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About Sam Sifton
Sam Sifton is the food editor of The New York Times and the founding editor of NYT Cooking, the newspaper's digital cookbook and home cooking site. He is also a columnist at The New York Times Magazine. He has worked in many different leadership capacities at The Times, running desks as varied as Arts and National news. He also served as the restaurant critic.
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Books By Sam Sifton
You Don't Need a Recipe. Really, You Don't.
Sam Sifton, founding editor of New York Times Cooking, makes cooking easy with this handy book of delicious dishes.
Find inspiration with more than one hundred 'no-recipe recipes' - each gloriously photographed - to make with the ingredients you have on hand or could pick up on a quick trip to the shops.
Including Taleggio Grilled Cheese with Egg and Honey, Weeknight Fried Rice, Pasta with Chickpeas and a Negroni,
Quick Roasted Chicken with Tarragon, Teriyaki Salmon with Mixed Greens, Smashed Potatoes with Bacon, Cheese and Greens, Chicken with Caramelized Onions and Croutons and gooey Oven S'Mores.
Enjoy relaxed cooking every day.
“A book to make home cooks, and those they feed, very happy indeed.”—Nigella Lawson
NAMED ONE OF THE BEST COOKBOOKS OF THE YEAR BY NPR • Town & Country • Garden & Gun
“People are lonely,” Sam Sifton writes. “They want to be part of something, even when they can’t identify that longing as a need. They show up. Feed them. It isn’t much more complicated than that.” Regular dinners with family and friends, he argues, are a metaphor for connection, a space where memories can be shared as easily as salt or hot sauce, where deliciousness reigns. The point of Sunday supper is to gather around a table with good company and eat.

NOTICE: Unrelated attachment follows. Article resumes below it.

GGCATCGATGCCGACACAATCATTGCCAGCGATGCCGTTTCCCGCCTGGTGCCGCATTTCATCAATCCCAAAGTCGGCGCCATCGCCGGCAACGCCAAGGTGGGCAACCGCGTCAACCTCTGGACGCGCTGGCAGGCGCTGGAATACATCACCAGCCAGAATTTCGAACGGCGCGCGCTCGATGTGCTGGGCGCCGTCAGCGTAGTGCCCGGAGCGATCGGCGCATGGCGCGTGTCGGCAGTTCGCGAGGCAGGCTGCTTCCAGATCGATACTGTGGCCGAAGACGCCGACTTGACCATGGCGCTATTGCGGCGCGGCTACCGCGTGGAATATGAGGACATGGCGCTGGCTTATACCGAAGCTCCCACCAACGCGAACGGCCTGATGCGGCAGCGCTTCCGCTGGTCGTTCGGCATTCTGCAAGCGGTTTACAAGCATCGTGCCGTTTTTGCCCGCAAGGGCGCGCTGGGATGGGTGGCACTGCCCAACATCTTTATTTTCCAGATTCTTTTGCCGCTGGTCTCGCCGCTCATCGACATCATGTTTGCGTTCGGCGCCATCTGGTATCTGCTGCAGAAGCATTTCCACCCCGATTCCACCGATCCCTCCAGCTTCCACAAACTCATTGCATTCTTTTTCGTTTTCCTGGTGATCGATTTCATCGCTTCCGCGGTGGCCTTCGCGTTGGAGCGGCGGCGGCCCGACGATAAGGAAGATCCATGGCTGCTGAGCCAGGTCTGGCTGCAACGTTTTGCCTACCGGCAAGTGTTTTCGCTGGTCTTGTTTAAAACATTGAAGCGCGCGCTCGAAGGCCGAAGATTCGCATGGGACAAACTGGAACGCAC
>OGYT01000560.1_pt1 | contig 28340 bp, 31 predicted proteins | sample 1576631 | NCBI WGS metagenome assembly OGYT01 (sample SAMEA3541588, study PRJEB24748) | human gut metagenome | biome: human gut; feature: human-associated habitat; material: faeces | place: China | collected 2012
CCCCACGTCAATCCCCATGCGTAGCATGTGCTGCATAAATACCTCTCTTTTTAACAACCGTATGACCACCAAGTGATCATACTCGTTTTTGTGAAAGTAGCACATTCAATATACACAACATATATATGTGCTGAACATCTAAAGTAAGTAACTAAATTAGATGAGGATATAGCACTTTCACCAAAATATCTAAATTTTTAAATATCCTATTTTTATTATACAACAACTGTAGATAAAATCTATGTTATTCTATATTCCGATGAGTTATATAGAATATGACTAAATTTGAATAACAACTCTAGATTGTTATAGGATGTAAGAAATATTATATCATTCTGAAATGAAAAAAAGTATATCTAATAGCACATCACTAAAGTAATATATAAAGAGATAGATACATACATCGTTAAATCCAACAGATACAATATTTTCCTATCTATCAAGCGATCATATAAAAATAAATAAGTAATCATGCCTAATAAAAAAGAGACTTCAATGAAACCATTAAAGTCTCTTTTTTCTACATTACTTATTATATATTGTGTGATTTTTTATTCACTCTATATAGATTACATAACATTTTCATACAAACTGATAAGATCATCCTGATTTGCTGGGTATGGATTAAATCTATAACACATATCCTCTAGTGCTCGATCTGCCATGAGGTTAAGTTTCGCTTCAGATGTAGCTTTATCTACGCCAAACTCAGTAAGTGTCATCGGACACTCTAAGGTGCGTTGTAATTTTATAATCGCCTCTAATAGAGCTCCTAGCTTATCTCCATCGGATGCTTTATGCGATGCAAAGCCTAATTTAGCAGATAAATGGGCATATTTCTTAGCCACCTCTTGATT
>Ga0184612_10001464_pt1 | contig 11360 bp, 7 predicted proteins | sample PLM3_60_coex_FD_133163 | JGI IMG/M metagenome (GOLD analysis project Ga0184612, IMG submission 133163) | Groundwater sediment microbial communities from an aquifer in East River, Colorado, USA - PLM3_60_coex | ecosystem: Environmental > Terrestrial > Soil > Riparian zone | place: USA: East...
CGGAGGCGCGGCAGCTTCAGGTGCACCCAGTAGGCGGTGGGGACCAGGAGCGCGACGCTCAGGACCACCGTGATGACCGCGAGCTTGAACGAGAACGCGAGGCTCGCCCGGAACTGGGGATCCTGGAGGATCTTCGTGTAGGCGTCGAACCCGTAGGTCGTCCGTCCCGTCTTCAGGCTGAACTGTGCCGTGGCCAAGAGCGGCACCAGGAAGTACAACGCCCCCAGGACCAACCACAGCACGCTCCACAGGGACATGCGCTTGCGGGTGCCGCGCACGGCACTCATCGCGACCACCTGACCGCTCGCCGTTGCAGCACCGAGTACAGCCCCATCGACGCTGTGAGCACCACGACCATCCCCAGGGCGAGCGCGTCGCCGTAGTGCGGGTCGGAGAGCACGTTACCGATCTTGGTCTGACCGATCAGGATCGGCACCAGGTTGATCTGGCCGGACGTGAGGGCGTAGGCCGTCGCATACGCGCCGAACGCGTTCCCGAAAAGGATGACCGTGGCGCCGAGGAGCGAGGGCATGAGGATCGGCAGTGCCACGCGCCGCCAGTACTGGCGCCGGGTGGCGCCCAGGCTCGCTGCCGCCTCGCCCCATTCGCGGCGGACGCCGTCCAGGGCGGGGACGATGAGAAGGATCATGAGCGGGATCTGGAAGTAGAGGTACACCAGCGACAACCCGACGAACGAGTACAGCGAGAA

From years spent talking to restaurant chefs, cookbook authors, and home cooks in connection with his daily work at The New York Times, Sam Sifton’s See You on Sunday is a book to make those dinners possible. It is a guide to preparing meals for groups larger than the average American family (though everything here can be scaled down, or up). The 200 recipes are mostly simple and inexpensive (“You are not a feudal landowner entertaining the serfs”), and they derive from decades spent cooking for family and groups ranging from six to sixty.
From big meats to big pots, with a few words on salad, and a diatribe on the needless complexity of desserts, See You on Sunday is an indispensable addition to any home cook’s library. From how to shuck an oyster to the perfection of Mallomars with flutes of milk, from the joys of grilled eggplant to those of gumbo and bog, this book is devoted to the preparation of delicious proteins and grains, vegetables and desserts, taco nights and pizza parties.